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The impetus for my research is the need to improve drug therapy of childhood leukemia by better understanding the contributions of and mechanisms underlying interindividual differences in pharmacokinetics and pharmacodynamics. Using currently available medications, acute lymphoblastic leukemia (ALL) is cured in the great majority of children. However, all of these medications may be associated with adverse effects. Why are most children cured with relatively few side effects, some are cured but endure serious adverse effects, and leukemia in some children is not cured at all with currently available therapy? We are studying the basis for interpatient variability in response to several of the most commonly used medications to treat leukemia, including methotrexate, mercaptopurine, asparaginase, and dexamethasone.
One mechanism underlying variability in response to all antileukemic medications involves polymorphisms (variations) in genes responsible for drug metabolism and response. These polymorphisms partly account for why individual patients differ from each other in many characteristics. We have active research projects studying genetic polymorphisms that affect response to antileukemic agents, and are part of a national network to study how genetics influence drug response (http://www.pharmacogenetics.org). For example, a common polymorphism in the enzyme thiopurine methyltransferase influences the dosage of 6-mercaptopurine patients can tolerate. Those with inactivating variations in the gene appear to be at lower risk of ALL relapse, but are at higher risk of adverse effects. In our program, all patients are prospectively tested for their thiopurine status, and dosages of thiopurines are adjusted based on that status. We use a genome-wide approach to identify other polymorphisms that are important for antileukemic drug effects: ones that may affect the chance for cure and ones that may affect the risk of adverse effects of chemotherapy.The main adverse effects that we study are asparaginase allergy and glucocorticoid-induced osteonecrosis.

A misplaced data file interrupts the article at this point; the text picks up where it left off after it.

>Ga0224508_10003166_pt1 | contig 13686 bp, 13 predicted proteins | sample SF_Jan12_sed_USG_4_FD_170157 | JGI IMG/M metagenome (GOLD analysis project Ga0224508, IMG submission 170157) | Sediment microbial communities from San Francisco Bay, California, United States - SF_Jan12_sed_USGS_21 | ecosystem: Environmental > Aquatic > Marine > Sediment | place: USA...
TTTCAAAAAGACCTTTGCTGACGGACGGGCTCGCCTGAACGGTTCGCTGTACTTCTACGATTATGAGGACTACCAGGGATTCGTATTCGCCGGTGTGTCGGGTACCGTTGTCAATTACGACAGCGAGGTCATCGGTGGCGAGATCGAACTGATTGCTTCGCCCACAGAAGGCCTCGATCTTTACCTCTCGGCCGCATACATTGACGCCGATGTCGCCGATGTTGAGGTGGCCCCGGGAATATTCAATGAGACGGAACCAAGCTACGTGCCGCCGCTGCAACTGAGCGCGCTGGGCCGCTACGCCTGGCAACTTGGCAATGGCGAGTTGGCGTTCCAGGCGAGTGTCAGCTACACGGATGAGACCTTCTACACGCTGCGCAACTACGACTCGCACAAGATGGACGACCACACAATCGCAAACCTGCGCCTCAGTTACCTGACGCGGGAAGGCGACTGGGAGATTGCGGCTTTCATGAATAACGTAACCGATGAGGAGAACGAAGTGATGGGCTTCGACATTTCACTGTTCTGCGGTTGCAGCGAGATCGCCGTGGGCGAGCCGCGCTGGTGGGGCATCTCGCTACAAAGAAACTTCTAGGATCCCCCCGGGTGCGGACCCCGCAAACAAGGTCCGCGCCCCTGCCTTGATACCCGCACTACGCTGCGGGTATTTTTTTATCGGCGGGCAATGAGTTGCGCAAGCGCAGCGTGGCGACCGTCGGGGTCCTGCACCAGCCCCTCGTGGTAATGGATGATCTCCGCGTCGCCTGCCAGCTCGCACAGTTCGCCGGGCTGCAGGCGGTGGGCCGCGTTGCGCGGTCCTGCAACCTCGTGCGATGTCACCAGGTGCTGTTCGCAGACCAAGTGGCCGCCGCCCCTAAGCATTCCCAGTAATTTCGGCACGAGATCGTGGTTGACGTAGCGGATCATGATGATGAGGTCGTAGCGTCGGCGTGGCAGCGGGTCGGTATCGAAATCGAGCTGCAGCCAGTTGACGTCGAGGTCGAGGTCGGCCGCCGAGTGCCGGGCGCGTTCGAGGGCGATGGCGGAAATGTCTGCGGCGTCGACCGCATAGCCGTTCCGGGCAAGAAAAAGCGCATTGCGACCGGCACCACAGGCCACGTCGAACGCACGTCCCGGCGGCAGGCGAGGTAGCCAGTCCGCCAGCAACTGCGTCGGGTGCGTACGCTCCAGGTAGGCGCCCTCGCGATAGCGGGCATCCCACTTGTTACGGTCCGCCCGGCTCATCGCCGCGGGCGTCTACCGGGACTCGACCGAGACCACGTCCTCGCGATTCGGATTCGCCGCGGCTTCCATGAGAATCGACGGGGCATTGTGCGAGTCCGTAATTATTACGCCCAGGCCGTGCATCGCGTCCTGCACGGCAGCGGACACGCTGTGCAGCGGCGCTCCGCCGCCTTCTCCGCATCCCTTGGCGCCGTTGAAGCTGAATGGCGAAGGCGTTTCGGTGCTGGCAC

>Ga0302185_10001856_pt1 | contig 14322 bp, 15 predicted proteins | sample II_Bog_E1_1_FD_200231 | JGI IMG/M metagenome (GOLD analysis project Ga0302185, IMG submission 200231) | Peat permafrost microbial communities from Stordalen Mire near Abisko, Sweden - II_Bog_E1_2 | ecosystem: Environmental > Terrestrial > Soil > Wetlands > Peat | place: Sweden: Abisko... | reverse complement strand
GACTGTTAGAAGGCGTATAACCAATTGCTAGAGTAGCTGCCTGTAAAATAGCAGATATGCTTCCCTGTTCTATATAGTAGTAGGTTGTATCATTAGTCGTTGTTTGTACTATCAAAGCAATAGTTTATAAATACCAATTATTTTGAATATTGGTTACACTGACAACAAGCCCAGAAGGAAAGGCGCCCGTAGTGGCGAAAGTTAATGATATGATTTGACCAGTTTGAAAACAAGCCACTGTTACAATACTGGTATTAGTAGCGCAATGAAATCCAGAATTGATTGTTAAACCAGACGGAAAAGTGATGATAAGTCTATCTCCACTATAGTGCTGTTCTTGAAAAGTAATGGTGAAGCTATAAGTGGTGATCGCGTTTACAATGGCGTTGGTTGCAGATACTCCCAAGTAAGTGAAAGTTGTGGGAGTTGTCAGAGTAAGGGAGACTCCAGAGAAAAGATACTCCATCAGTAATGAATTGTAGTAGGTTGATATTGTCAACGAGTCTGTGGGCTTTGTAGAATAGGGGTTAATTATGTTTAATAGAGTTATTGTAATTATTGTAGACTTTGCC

We also have a major initiative to implement array-based pharmacogenetic testing into routine patient care (www.stjude.org/pg4kds).